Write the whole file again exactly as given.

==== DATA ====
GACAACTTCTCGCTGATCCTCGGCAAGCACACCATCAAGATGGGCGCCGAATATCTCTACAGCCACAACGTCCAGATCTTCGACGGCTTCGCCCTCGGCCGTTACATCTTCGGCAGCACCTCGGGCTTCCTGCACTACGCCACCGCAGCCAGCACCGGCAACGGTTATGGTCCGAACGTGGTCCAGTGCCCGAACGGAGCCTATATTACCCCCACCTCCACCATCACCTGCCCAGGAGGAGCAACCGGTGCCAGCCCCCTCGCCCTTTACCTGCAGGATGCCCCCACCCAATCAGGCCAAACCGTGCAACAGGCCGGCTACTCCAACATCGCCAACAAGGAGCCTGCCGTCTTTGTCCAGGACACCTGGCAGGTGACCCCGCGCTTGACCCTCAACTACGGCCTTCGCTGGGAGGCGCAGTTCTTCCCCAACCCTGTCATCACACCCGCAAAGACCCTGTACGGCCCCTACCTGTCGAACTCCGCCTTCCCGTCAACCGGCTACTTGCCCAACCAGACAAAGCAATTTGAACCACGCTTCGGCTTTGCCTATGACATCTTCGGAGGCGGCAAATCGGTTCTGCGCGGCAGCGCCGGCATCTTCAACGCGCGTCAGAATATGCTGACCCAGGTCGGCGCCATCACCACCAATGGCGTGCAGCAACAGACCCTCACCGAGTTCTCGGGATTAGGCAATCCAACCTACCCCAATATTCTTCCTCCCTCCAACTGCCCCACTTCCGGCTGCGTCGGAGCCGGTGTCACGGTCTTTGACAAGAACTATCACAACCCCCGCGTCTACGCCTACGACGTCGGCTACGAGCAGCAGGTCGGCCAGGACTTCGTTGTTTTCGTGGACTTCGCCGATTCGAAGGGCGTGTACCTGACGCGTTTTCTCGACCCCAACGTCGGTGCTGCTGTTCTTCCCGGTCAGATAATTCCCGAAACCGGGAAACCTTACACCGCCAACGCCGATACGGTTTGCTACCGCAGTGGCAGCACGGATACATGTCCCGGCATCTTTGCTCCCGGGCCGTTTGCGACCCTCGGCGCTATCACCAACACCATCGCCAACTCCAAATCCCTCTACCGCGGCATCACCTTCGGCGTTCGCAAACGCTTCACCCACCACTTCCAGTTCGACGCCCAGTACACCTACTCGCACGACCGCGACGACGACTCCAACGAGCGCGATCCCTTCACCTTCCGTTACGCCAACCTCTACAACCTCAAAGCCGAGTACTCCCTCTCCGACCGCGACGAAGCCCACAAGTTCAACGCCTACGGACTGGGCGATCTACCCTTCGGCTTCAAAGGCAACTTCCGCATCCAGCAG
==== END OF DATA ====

GACAACTTCTCGCTGATCCTCGGCAAGCACACCATCAAGATGGGCGCCGAATATCTCTACAGCCACAACGTCCAGATCTTCGACGGCTTCGCCCTCGGCCGTTACATCTTCGGCAGCACCTCGGGCTTCCTGCACTACGCCACCGCAGCCAGCACCGGCAACGGTTATGGTCCGAACGTGGTCCAGTGCCCGAACGGAGCCTATATTACCCCCACCTCCACCATCACCTGCCCAGGAGGAGCAACCGGTGCCAGCCCCCTCGCCCTTTACCTGCAGGATGCCCCCACCCAATCAGGCCAAACCGTGCAACAGGCCGGCTACTCCAACATCGCCAACAAGGAGCCTGCCGTCTTTGTCCAGGACACCTGGCAGGTGACCCCGCGCTTGACCCTCAACTACGGCCTTCGCTGGGAGGCGCAGTTCTTCCCCAACCCTGTCATCACACCCGCAAAGACCCTGTACGGCCCCTACCTGTCGAACTCCGCCTTCCCGTCAACCGGCTACTTGCCCAACCAGACAAAGCAATTTGAACCACGCTTCGGCTTTGCCTATGACATCTTCGGAGGCGGCAAATCGGTTCTGCGCGGCAGCGCCGGCATCTTCAACGCGCGTCAGAATATGCTGACCCAGGTCGGCGCCATCACCACCAATGGCGTGCAGCAACAGACCCTCACCGAGTTCTCGGGATTAGGCAATCCAACCTACCCCAATATTCTTCCTCCCTCCAACTGCCCCACTTCCGGCTGCGTCGGAGCCGGTGTCACGGTCTTTGACAAGAACTATCACAACCCCCGCGTCTACGCCTACGACGTCGGCTACGAGCAGCAGGTCGGCCAGGACTTCGTTGTTTTCGTGGACTTCGCCGATTCGAAGGGCGTGTACCTGACGCGTTTTCTCGACCCCAACGTCGGTGCTGCTGTTCTTCCCGGTCAGATAATTCCCGAAACCGGGAAACCTTACACCGCCAACGCCGATACGGTTTGCTACCGCAGTGGCAGCACGGATACATGTCCCGGCATCTTTGCTCCCGGGCCGTTTGCGACCCTCGGCGCTATCACCAACACCATCGCCAACTCCAAATCCCTCTACCGCGGCATCACCTTCGGCGTTCGCAAACGCTTCACCCACCACTTCCAGTTCGACGCCCAGTACACCTACTCGCACGACCGCGACGACGACTCCAACGAGCGCGATCCCTTCACCTTCCGTTACGCCAACCTCTACAACCTCAAAGCCGAGTACTCCCTCTCCGACCGCGACGAAGCCCACAAGTTCAACGCCTACGGACTGGGCGATCTACCCTTCGGCTTCAAAGGCAACTTCCGCATCCAGCAG